This Raspberry Pi Car Robot Kit Is 36% Off For Cyber Monday

SunFounder Raspberry Pi Car DIY Robot Kit for Adults
This robotics STEM kit is driving at a great discount for Cyber Monday. Credit: SunFounder (Image credit: SunFounder)

Ready to drive away with an incredible robotics discount?

The SunFounder Raspberry Pi Car DIY Robot Kit is on sale right now at Amazon for $76.79 (opens in new tab)

You'll save 36% on a kit that encourages science, technology, engineering and mathematics (STEM) among teens. For your time, you'll pick up a highly useful coding language (Python) and get your feet wet with the popular Raspberry Pi framework that is used in a lot of STEM kits. The build will therefore be an excellent transferable learning experience.

For other STEM options, you might want to consider a few other space-themed kits, such as this planetarium and science fair-themed trio at Amazon, or these sets based on Mars survival and global warming.

If you're into buildable models, we suggest checking out all the Cyber Monday discounted Lego space sets, along with Lego Star Wars. One of the most famous Star Wars robots, a glorious $800 AT-AT, was just released for Cyber Monday and you can sign up for the waitlist.

SunFounder Raspberry Pi Car DIY Robot Kit: $119.99 (opens in new tab)

SunFounder Raspberry Pi Car DIY Robot Kit: $119.99 $76.79 at Amazon (opens in new tab)

Teens and adults alike will love this opportunity to assemble this robotic car. Using Python and Raspberry Pi, you can get this vehicle to avoid obstacles, to follow lines or to be sensitive to lights. 

STEM is a great way to get students learning about their preferred technical career, before embarking on it for real on places like Mars or the moon. The Perseverance life-hunting rover is just one example of the applications of robots on other worlds.

The Raspberry Pi Car Robot Kit is compatible with multiple generations of the tiny computer, although note you'll have to buy that separately. Once you get that together, you'll use the highly adaptable Python code to get your car on the road.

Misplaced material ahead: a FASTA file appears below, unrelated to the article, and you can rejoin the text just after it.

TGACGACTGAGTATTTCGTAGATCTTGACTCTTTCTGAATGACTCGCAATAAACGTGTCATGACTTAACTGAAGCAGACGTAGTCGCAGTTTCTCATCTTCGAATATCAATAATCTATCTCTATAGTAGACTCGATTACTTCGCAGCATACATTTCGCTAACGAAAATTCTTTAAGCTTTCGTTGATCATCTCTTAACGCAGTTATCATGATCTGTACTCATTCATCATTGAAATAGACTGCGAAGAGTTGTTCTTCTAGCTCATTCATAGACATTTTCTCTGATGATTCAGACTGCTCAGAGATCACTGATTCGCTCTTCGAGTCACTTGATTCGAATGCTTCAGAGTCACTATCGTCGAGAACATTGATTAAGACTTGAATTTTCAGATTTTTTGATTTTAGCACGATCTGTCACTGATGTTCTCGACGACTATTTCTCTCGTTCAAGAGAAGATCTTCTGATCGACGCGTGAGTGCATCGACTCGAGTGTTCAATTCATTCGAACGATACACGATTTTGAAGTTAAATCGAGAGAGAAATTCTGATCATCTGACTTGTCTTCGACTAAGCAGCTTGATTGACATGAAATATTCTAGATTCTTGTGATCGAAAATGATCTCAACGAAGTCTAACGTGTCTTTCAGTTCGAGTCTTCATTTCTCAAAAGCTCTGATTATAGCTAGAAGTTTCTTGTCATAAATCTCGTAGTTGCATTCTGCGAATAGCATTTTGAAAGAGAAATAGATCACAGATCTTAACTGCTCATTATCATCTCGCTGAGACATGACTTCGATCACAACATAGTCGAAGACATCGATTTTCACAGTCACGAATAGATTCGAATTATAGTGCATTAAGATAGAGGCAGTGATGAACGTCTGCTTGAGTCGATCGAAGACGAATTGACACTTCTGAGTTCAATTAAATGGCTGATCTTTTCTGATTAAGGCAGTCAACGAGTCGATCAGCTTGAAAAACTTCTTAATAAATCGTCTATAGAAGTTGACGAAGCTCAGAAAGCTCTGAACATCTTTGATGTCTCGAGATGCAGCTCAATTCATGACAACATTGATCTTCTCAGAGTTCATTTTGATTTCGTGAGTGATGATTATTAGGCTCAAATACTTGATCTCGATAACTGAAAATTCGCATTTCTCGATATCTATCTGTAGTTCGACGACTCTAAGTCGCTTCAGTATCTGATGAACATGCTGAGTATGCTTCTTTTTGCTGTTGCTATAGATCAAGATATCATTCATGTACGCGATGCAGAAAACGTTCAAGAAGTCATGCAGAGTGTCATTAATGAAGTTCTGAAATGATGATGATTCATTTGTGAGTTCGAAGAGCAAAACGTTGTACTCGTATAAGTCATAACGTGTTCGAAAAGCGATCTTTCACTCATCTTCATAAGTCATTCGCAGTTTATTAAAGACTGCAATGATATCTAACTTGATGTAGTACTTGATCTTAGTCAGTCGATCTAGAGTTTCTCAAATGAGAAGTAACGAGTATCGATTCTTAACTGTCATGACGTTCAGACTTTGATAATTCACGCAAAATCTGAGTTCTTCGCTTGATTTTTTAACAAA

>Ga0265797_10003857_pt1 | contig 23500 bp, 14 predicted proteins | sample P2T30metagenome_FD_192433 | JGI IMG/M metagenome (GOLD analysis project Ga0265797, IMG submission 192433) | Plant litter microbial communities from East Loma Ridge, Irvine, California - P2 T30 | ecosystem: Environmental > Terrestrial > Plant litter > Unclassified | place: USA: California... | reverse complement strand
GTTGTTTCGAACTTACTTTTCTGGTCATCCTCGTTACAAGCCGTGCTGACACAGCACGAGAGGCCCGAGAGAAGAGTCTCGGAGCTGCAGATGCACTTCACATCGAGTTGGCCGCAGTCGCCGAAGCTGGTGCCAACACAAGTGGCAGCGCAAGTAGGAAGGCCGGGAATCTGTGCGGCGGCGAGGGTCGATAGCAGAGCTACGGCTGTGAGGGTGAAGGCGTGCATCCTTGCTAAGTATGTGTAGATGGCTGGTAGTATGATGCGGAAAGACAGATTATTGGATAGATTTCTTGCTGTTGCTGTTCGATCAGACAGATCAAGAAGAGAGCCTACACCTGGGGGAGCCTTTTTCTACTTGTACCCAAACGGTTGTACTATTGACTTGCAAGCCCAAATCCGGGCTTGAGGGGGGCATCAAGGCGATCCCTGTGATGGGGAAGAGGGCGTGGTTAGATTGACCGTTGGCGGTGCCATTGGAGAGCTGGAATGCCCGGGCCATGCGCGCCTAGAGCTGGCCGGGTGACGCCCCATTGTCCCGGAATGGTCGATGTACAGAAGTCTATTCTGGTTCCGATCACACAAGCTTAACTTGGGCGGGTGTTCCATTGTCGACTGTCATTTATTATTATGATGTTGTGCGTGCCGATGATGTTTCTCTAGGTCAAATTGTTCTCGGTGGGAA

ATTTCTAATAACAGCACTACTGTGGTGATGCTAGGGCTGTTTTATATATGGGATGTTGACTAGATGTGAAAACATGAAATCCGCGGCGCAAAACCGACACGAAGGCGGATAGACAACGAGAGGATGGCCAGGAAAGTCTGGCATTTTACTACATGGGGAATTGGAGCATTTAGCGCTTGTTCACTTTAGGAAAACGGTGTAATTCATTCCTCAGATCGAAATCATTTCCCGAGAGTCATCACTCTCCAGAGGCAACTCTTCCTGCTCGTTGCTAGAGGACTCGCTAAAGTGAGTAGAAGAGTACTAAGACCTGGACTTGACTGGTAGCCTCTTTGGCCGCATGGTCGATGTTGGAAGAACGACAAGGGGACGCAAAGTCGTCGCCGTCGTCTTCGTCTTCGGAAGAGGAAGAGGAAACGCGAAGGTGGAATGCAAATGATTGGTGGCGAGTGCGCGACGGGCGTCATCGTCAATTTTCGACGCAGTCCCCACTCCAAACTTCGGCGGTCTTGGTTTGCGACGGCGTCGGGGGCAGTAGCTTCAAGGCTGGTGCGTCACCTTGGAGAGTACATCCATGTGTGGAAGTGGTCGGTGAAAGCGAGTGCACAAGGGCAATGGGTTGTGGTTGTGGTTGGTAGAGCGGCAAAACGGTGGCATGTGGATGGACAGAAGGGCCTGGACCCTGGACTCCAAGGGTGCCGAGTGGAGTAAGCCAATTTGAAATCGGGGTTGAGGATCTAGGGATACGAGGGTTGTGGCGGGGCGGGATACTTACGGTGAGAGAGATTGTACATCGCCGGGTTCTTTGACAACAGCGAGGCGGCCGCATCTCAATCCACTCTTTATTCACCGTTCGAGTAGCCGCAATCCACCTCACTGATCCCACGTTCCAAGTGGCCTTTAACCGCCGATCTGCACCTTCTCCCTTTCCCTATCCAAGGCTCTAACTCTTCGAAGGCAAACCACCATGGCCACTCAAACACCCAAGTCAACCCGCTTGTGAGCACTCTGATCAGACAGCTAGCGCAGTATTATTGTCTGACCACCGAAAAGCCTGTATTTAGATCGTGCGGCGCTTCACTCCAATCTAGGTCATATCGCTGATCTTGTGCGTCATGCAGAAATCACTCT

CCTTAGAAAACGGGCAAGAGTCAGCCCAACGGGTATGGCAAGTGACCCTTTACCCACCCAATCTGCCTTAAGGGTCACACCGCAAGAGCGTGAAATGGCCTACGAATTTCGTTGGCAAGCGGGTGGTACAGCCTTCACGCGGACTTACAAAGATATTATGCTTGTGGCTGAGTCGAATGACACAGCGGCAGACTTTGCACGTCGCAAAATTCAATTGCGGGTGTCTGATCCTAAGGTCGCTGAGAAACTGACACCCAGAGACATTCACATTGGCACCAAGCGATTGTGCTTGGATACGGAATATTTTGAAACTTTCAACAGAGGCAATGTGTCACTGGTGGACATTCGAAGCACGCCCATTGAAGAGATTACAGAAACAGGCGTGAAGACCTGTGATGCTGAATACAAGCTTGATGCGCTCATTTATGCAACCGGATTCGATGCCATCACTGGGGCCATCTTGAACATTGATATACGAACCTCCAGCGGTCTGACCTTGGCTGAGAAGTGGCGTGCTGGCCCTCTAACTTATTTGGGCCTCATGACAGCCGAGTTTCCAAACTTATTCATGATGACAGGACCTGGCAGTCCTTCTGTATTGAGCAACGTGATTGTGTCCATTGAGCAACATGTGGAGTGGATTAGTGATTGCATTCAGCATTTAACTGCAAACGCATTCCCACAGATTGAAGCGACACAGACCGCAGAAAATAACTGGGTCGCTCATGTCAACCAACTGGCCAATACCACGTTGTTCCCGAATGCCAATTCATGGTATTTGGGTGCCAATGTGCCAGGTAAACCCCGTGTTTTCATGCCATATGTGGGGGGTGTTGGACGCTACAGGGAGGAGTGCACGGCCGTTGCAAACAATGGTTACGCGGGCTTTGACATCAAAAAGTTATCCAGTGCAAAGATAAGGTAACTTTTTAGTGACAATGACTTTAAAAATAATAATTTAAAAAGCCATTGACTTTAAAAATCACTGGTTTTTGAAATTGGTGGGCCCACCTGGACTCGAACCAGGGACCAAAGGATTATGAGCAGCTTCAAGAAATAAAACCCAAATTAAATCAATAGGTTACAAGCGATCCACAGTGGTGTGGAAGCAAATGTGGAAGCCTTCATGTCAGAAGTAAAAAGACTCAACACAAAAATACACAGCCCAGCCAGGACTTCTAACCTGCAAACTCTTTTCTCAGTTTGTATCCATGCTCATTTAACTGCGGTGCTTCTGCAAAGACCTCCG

Python is a code that is used in multiple applications and will help your kids in their high school classes or in university. It's especially helpful for task automation, which is a huge growth field with artificial intelligence.

Getting back to the car, it is capable of autonomous steering, just like NASA's Martian rovers. The vehicle can avoid obstacles using Batman-like ultrasonic capabilities. It also follows lights or follows lines, allowing you to easily define a path for the car to follow.

Just in case you have some minor bumps on the road, the car is highly durable. It has a shatterproof plate and an adaptable torque, making it capable of rotating from 0 to 180 degrees.

While it can feel intimidating to take on a large programming project, luckily this kit comes with a user manual and videos to help you find your way. There will be a learning curve, but hey, it's the same way when operating on Mars.

This lightning deal only has a few hours left, so make sure to pick up your copy of the SunFounder Raspberry Pi Car Robot Kit before demand drives up the price again.

Be sure to check out Space.com's Cyber Monday Space deals, or our guide to the Best Lego space deals.

Join our Space Forums to keep talking space on the latest missions, night sky and more! And if you have a news tip, correction or comment, let us know at: community@space.com.

Elizabeth Howell
Staff Writer, Spaceflight

Elizabeth Howell, Ph.D., is a staff writer in the spaceflight channel since 2022. She was contributing writer for Space.com (opens in new tab) for 10 years before that, since 2012. Elizabeth's reporting includes an exclusive with Office of the Vice-President of the United States, speaking several times with the International Space Station, witnessing five human spaceflight launches on two continents, working inside a spacesuit, and participating in a simulated Mars mission. Her latest book, "Why Am I Taller?", is co-written with astronaut Dave Williams. Elizabeth holds a Ph.D. and M.Sc. in Space Studies from the University of North Dakota, a Bachelor of Journalism from Canada's Carleton University and (soon) a Bachelor of History from Athabasca University. Elizabeth is also a post-secondary instructor in communications and science since 2015. Elizabeth first got interested in space after watching the movie Apollo 13 in 1996, and still wants to be an astronaut someday. Mastodon: https://qoto.org/@howellspace